James III: The True Mirror

If we’re to believe Rona Munro, the third James Stewart to rule Scotland was the country’s answer to England’s Edward II; a monarch who, while undoubtedly a man of culture and learning, lacked any political sense and too often let his passions rule his head when it came to the men and women who received his grace, favour and loins.

Stylistically, this production has quite a different feel to the previous two, not least by having the cast on stage dancing and partying as the audience comes in. In terms of costume and set dressing, there’s also an even more timeless presentation, crystallised when the ‘traditional’ musicians on stage deliver a foot-stamping take on one of the Human League’s biggest hits.

This royal man-child certainly has great charisma; Jamie Sives’portrayal is part Dougray Scott, part Robert Downey Jr. Yet the unconscious egotism which can be cute in a toddler pales when embodied in a muscular, tattooed ruler of a nation. Especially when he becomes more concerned with having a choir and orchestra follow him around - so he has an uplifting soundtrack, whatever the situation - than ensuring his people have enough food to get through the winter.

Arguably, the only people to fully understand James are his wife, Margaret of Denmark (played here with a genuine nobility by Sofie Gråbøl) and his aunt Annabella (a role which gives Blythe Duff a rare opportunity to flex her comedic acting muscles, albeit leadened by memories of past strifes). They both love James without necessarily liking him—unlike Daisy, the naive young laundress who becomes the King’s mistress and clearly believes that he’s besotted with her beauty.

Munro deliberately presents Queen Margaret as the exact opposite of her husband; restrained, realistic and concerned with the duties of state. Nor is she a doormat; her husband’s mistreatment of their eldest son, the future James IV, leads to an official separation, with Margaret establishing a court in Stirling Castle while James remains in Edinburgh.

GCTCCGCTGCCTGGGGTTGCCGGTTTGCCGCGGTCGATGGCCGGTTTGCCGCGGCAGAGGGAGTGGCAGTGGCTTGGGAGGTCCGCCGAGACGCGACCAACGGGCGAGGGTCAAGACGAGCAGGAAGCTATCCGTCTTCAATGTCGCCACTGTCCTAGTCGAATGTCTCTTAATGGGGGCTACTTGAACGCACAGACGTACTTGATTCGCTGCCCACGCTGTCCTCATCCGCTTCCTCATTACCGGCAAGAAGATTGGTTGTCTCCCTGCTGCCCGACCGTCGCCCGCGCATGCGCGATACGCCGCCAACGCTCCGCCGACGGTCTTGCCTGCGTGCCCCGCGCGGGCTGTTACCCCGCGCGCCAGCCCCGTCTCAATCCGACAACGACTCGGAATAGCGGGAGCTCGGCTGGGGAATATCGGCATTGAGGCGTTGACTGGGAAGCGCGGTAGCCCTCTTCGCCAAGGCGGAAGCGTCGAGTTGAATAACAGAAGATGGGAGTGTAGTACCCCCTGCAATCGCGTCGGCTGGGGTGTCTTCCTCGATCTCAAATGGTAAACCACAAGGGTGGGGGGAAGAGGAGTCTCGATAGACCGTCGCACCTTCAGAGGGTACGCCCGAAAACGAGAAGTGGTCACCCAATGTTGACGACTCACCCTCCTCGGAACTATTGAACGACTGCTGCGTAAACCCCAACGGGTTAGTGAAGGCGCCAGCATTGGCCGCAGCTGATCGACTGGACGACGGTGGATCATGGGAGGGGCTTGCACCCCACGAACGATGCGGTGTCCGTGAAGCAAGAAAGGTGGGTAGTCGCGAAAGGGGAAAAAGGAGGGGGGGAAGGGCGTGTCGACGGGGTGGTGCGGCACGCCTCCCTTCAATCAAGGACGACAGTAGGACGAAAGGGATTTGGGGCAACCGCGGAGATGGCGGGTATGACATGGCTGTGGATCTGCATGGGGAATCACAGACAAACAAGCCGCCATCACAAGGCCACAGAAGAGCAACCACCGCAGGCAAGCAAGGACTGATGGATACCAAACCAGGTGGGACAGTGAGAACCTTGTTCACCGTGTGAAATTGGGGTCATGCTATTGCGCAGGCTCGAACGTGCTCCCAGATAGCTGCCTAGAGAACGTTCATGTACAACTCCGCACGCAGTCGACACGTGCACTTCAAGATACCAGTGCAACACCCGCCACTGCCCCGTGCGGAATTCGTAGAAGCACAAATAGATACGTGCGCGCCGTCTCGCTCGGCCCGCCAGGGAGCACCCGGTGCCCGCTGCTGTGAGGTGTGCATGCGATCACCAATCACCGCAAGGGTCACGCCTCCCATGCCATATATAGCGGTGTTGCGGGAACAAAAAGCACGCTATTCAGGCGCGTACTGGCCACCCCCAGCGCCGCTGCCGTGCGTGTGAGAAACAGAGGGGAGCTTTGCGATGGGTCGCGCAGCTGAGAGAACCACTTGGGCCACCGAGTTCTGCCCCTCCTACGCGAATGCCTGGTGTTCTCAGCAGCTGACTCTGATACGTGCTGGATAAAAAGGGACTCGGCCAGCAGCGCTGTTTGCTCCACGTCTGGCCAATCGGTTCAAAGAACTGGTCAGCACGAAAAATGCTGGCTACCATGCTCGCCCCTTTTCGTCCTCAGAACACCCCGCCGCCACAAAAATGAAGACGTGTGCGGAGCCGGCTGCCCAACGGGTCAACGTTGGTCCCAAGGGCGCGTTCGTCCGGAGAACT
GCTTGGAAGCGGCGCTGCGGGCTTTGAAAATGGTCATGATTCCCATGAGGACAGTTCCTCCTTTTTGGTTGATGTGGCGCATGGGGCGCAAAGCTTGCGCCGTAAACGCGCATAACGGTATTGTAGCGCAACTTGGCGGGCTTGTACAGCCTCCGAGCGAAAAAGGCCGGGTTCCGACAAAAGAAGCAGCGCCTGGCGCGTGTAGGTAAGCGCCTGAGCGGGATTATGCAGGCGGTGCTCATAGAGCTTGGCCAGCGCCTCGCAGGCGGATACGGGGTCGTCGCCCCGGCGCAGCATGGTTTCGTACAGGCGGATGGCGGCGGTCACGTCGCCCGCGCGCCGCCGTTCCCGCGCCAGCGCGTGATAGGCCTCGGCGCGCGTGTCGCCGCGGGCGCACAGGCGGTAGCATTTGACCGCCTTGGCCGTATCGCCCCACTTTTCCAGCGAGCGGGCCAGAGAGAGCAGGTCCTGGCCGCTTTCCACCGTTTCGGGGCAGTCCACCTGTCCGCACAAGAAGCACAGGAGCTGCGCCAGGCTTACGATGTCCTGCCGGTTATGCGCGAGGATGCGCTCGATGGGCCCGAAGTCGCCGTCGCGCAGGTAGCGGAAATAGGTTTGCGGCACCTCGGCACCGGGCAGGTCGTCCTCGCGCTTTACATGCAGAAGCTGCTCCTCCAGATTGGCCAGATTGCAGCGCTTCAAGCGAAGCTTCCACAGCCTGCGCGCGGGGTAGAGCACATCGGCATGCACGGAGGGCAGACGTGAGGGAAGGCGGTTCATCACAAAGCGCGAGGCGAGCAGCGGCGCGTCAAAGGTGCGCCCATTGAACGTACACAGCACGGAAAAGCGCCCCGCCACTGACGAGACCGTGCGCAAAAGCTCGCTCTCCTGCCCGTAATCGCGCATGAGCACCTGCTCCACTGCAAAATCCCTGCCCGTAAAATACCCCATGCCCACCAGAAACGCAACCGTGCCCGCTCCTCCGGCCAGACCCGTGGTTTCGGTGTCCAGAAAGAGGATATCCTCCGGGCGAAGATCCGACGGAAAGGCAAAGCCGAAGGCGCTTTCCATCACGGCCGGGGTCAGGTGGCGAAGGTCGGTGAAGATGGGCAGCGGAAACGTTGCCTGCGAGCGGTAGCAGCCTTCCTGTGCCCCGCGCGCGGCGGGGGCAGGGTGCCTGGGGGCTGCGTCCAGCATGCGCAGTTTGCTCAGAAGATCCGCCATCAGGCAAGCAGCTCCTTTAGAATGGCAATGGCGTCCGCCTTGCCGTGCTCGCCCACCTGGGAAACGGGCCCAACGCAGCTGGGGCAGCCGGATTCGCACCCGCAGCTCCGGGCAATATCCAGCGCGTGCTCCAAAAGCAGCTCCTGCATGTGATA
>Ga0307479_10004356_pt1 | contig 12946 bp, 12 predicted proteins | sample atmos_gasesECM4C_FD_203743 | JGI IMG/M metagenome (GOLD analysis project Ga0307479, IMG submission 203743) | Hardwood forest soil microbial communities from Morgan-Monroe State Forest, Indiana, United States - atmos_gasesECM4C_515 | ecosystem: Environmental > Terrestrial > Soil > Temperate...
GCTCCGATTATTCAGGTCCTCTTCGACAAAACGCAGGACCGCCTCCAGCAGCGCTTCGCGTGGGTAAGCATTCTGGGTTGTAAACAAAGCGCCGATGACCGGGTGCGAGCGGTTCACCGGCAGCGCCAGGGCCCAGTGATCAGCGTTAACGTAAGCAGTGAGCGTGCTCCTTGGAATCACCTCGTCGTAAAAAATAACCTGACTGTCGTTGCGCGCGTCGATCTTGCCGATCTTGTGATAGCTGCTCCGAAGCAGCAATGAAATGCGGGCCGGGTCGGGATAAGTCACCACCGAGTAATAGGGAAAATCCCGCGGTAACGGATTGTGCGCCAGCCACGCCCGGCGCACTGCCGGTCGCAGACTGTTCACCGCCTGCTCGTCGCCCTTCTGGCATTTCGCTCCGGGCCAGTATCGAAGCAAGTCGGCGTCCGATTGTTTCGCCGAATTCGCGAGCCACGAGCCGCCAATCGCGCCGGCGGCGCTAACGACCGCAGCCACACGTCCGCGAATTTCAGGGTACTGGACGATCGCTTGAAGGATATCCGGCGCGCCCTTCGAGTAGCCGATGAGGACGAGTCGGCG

The core of the play is when, after several years, James gifts Margaret a costly, but (for the time) high quality Venetian mirror. She genuinely likes the woman she sees in the glass; he sees a man who doesn’t match the idea in his head. She is comfortable in her own skin, discarding the baubles of jewellery as unnecessary ostentation; he falls deeper into self-loathing and paranoia.

And it is, through the perspective of this supposed outsider, that Munro gives voice to many sentiments which have come to dominate the independence referendum. “You’ve got fuck all except attitude,” Margaret says at one point to the assembled Scottish nobility, when her initial offer to sit on the throne in lieu of her husband is rejected. Following a stirring, romantic speech, however, she turns them round: “There’s no sense of being frightened of what you don’t know. It’s time to walk out in the world again and find out,” she adds, to roars of approval as the new Queen in Parliament.

Stylistically, this production has quite a different feel to the previous two, not least by having the cast on stage dancing and partying as the audience comes in. In terms of costume and set dressing, there’s also an even more timeless presentation, crystallised when the ‘traditional’ musicians on stage deliver a foot-stamping take on one of the Human League’s biggest hits.

This is a play very much about choices, and both the highs and lows that come from having the self-belief to make the difficult decisions that need to be made in the hope of a better future - and the need to accept the responsibilities that come with them. Timely for all of us on these islands, not just in Scotland.

Reviews by Paul F Cockburn

Royal Lyceum Theatre

Mrs Puntila And Her Man Matti

★★
Traverse Theatre

W*nk Buddies

★★★
Traverse Theatre

Pride Plays

★★★★
Multiple Venues

Oor Wullie

★★★★
Oran Mor / Traverse Theatre

Fly Me To The Moon

★★★★
Platform / Traverse Theatre

The Panopticon

★★★★

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Performances

Location

The Blurb

Like James III himself, the final instalment of Rona Munro's extraordinary trilogy is colourful, brash and unpredictable. It turns its eye on the women of the royal court, both lowly and high-born, who prove to be its beating heart.

Irresistible, charismatic, a man of fashion and culture, James III is a man with big dreams... and no budget to realise any of them. But he's convinced a true king should never allow such minor details to deprive his people of the magnificent European-style court they deserve.

Obsessed with grandiose schemes that his nation can ill afford, James is loved and loathed in dangerously unstable proportions. But Scotland's future will be decided by the woman who loves him best of all, his resourceful and resilient wife, Queen Margaret of Denmark.

As the nation thunders dangerously close to regicide and civil war, her true love and clear vision offer the only protection that can save a fragile monarchy and rescue a struggling people. But the cost for Margaret herself may be too high...

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